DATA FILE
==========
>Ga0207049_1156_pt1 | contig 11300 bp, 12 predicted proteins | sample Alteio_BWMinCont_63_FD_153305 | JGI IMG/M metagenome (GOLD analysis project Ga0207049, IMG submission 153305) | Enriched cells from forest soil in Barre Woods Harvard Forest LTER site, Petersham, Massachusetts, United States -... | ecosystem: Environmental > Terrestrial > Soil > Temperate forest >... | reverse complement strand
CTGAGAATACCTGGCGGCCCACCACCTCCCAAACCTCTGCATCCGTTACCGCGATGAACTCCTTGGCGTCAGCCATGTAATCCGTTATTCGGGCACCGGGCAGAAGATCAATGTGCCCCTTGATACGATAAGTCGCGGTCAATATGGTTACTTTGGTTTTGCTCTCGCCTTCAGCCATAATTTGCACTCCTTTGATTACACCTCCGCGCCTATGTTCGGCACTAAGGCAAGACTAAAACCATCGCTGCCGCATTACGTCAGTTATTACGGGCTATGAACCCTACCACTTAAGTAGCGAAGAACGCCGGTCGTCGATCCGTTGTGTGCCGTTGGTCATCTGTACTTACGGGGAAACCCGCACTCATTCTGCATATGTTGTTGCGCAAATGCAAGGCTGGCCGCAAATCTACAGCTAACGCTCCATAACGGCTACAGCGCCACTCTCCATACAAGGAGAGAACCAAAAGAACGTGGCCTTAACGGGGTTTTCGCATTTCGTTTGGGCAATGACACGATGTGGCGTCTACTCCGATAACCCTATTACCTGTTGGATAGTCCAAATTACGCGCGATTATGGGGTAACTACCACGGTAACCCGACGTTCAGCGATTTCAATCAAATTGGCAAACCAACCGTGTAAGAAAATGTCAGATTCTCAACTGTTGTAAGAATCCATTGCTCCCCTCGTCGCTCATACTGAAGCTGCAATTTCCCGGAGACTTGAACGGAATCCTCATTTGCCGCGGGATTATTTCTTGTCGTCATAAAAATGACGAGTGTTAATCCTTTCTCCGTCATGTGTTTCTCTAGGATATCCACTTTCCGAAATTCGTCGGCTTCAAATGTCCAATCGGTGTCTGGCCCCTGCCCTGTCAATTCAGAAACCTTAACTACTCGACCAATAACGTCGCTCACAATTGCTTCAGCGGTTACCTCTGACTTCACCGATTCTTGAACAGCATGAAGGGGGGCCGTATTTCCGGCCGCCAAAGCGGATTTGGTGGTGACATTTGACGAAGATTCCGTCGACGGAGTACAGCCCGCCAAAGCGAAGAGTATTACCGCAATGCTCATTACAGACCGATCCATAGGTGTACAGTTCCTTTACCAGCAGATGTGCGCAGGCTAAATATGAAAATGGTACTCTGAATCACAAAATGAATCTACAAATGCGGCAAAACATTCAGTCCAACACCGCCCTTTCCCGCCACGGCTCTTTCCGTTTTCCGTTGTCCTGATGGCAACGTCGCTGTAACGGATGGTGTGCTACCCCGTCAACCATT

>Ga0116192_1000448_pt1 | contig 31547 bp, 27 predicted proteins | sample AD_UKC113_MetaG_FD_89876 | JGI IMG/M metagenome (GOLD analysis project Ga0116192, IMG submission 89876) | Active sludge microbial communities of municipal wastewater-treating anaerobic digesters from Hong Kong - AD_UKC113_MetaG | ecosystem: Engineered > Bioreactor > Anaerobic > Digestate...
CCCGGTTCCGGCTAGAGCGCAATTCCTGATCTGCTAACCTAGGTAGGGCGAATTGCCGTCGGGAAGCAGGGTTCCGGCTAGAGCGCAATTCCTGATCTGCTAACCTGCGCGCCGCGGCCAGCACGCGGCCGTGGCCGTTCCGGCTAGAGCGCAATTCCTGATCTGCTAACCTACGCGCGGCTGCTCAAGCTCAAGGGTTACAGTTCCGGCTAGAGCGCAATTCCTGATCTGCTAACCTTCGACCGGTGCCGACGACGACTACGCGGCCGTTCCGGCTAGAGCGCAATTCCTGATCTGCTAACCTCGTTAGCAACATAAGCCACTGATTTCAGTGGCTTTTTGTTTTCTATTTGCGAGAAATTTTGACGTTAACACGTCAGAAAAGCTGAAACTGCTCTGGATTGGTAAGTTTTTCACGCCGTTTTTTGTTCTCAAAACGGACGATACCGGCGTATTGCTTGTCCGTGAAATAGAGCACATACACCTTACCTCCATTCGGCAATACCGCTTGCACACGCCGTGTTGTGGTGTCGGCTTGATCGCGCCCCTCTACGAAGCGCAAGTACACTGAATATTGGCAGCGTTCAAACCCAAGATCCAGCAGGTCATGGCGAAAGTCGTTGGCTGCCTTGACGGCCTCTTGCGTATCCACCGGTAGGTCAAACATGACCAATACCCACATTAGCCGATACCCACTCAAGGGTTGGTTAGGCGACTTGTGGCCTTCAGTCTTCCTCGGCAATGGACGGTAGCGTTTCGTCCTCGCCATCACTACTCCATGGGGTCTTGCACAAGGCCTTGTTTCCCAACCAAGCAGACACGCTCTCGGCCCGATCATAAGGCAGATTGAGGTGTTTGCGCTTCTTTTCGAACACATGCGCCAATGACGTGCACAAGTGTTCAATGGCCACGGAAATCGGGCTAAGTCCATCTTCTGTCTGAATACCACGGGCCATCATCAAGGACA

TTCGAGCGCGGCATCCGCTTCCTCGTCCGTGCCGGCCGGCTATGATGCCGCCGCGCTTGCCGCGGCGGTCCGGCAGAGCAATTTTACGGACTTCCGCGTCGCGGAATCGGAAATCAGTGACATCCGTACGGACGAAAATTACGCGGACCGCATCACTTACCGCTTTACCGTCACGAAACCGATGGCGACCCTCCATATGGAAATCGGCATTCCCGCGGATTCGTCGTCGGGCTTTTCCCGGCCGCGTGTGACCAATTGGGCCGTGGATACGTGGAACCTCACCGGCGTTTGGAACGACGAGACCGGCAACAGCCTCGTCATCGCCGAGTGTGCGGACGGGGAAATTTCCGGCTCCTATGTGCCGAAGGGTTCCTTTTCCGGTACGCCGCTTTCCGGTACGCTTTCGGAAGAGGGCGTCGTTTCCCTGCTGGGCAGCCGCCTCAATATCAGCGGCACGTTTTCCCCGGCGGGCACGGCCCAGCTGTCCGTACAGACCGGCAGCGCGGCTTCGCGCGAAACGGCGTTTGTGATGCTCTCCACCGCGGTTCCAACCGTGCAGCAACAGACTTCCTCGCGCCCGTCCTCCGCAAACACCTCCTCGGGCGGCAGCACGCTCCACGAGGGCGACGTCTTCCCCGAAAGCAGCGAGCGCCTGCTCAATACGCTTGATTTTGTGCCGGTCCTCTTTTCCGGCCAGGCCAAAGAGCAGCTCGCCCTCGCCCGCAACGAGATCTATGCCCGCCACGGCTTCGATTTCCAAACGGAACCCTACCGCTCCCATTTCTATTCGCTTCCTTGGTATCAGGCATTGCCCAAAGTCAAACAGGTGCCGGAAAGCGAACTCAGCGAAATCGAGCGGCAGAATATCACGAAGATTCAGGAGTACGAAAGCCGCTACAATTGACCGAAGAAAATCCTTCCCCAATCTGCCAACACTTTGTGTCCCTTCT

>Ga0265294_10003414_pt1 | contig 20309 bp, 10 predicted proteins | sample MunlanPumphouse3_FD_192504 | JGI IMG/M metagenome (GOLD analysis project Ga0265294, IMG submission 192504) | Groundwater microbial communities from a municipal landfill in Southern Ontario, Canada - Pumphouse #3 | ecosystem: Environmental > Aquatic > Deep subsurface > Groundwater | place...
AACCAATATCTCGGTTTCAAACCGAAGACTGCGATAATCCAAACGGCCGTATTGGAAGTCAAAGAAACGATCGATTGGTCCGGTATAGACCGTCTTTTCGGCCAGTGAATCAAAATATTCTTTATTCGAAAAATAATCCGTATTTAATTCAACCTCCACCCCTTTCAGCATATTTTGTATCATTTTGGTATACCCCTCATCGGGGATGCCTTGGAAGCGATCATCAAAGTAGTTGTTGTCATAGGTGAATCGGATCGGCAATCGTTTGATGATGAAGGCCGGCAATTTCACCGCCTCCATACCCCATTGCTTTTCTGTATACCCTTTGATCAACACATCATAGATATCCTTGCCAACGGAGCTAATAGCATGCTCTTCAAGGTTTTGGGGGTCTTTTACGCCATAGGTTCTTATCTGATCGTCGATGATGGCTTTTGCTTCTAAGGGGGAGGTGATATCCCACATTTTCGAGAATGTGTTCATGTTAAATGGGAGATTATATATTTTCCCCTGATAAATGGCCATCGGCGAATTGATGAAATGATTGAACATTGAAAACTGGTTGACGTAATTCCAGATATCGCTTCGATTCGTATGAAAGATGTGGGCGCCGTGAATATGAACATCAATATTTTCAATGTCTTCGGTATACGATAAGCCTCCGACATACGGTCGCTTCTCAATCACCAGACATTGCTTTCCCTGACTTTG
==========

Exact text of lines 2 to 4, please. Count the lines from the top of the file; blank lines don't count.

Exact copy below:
CTGAGAATACCTGGCGGCCCACCACCTCCCAAACCTCTGCATCCGTTACCGCGATGAACTCCTTGGCGTCAGCCATGTAATCCGTTATTCGGGCACCGGGCAGAAGATCAATGTGCCCCTTGATACGATAAGTCGCGGTCAATATGGTTACTTTGGTTTTGCTCTCGCCTTCAGCCATAATTTGCACTCCTTTGATTACACCTCCGCGCCTATGTTCGGCACTAAGGCAAGACTAAAACCATCGCTGCCGCATTACGTCAGTTATTACGGGCTATGAACCCTACCACTTAAGTAGCGAAGAACGCCGGTCGTCGATCCGTTGTGTGCCGTTGGTCATCTGTACTTACGGGGAAACCCGCACTCATTCTGCATATGTTGTTGCGCAAATGCAAGGCTGGCCGCAAATCTACAGCTAACGCTCCATAACGGCTACAGCGCCACTCTCCATACAAGGAGAGAACCAAAAGAACGTGGCCTTAACGGGGTTTTCGCATTTCGTTTGGGCAATGACACGATGTGGCGTCTACTCCGATAACCCTATTACCTGTTGGATAGTCCAAATTACGCGCGATTATGGGGTAACTACCACGGTAACCCGACGTTCAGCGATTTCAATCAAATTGGCAAACCAACCGTGTAAGAAAATGTCAGATTCTCAACTGTTGTAAGAATCCATTGCTCCCCTCGTCGCTCATACTGAAGCTGCAATTTCCCGGAGACTTGAACGGAATCCTCATTTGCCGCGGGATTATTTCTTGTCGTCATAAAAATGACGAGTGTTAATCCTTTCTCCGTCATGTGTTTCTCTAGGATATCCACTTTCCGAAATTCGTCGGCTTCAAATGTCCAATCGGTGTCTGGCCCCTGCCCTGTCAATTCAGAAACCTTAACTACTCGACCAATAACGTCGCTCACAATTGCTTCAGCGGTTACCTCTGACTTCACCGATTCTTGAACAGCATGAAGGGGGGCCGTATTTCCGGCCGCCAAAGCGGATTTGGTGGTGACATTTGACGAAGATTCCGTCGACGGAGTACAGCCCGCCAAAGCGAAGAGTATTACCGCAATGCTCATTACAGACCGATCCATAGGTGTACAGTTCCTTTACCAGCAGATGTGCGCAGGCTAAATATGAAAATGGTACTCTGAATCACAAAATGAATCTACAAATGCGGCAAAACATTCAGTCCAACACCGCCCTTTCCCGCCACGGCTCTTTCCGTTTTCCGTTGTCCTGATGGCAACGTCGCTGTAACGGATGGTGTGCTACCCCGTCAACCATT

>Ga0116192_1000448_pt1 | contig 31547 bp, 27 predicted proteins | sample AD_UKC113_MetaG_FD_89876 | JGI IMG/M metagenome (GOLD analysis project Ga0116192, IMG submission 89876) | Active sludge microbial communities of municipal wastewater-treating anaerobic digesters from Hong Kong - AD_UKC113_MetaG | ecosystem: Engineered > Bioreactor > Anaerobic > Digestate...
CCCGGTTCCGGCTAGAGCGCAATTCCTGATCTGCTAACCTAGGTAGGGCGAATTGCCGTCGGGAAGCAGGGTTCCGGCTAGAGCGCAATTCCTGATCTGCTAACCTGCGCGCCGCGGCCAGCACGCGGCCGTGGCCGTTCCGGCTAGAGCGCAATTCCTGATCTGCTAACCTACGCGCGGCTGCTCAAGCTCAAGGGTTACAGTTCCGGCTAGAGCGCAATTCCTGATCTGCTAACCTTCGACCGGTGCCGACGACGACTACGCGGCCGTTCCGGCTAGAGCGCAATTCCTGATCTGCTAACCTCGTTAGCAACATAAGCCACTGATTTCAGTGGCTTTTTGTTTTCTATTTGCGAGAAATTTTGACGTTAACACGTCAGAAAAGCTGAAACTGCTCTGGATTGGTAAGTTTTTCACGCCGTTTTTTGTTCTCAAAACGGACGATACCGGCGTATTGCTTGTCCGTGAAATAGAGCACATACACCTTACCTCCATTCGGCAATACCGCTTGCACACGCCGTGTTGTGGTGTCGGCTTGATCGCGCCCCTCTACGAAGCGCAAGTACACTGAATATTGGCAGCGTTCAAACCCAAGATCCAGCAGGTCATGGCGAAAGTCGTTGGCTGCCTTGACGGCCTCTTGCGTATCCACCGGTAGGTCAAACATGACCAATACCCACATTAGCCGATACCCACTCAAGGGTTGGTTAGGCGACTTGTGGCCTTCAGTCTTCCTCGGCAATGGACGGTAGCGTTTCGTCCTCGCCATCACTACTCCATGGGGTCTTGCACAAGGCCTTGTTTCCCAACCAAGCAGACACGCTCTCGGCCCGATCATAAGGCAGATTGAGGTGTTTGCGCTTCTTTTCGAACACATGCGCCAATGACGTGCACAAGTGTTCAATGGCCACGGAAATCGGGCTAAGTCCATCTTCTGTCTGAATACCACGGGCCATCATCAAGGACA